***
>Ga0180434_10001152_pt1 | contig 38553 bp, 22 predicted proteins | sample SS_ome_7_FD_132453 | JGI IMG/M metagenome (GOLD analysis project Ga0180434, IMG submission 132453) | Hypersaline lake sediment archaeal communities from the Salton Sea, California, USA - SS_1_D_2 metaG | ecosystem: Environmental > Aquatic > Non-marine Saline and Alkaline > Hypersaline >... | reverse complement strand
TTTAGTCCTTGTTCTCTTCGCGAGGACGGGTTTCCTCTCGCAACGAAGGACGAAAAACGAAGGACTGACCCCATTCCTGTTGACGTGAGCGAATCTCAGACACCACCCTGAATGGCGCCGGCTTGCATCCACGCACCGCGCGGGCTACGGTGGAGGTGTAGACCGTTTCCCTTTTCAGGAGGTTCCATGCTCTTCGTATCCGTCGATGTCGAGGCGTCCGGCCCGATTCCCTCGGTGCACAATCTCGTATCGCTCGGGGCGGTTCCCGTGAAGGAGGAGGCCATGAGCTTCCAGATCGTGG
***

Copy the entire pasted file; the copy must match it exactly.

>Ga0180434_10001152_pt1 | contig 38553 bp, 22 predicted proteins | sample SS_ome_7_FD_132453 | JGI IMG/M metagenome (GOLD analysis project Ga0180434, IMG submission 132453) | Hypersaline lake sediment archaeal communities from the Salton Sea, California, USA - SS_1_D_2 metaG | ecosystem: Environmental > Aquatic > Non-marine Saline and Alkaline > Hypersaline >... | reverse complement strand
TTTAGTCCTTGTTCTCTTCGCGAGGACGGGTTTCCTCTCGCAACGAAGGACGAAAAACGAAGGACTGACCCCATTCCTGTTGACGTGAGCGAATCTCAGACACCACCCTGAATGGCGCCGGCTTGCATCCACGCACCGCGCGGGCTACGGTGGAGGTGTAGACCGTTTCCCTTTTCAGGAGGTTCCATGCTCTTCGTATCCGTCGATGTCGAGGCGTCCGGCCCGATTCCCTCGGTGCACAATCTCGTATCGCTCGGGGCGGTTCCCGTGAAGGAGGAGGCCATGAGCTTCCAGATCGTGG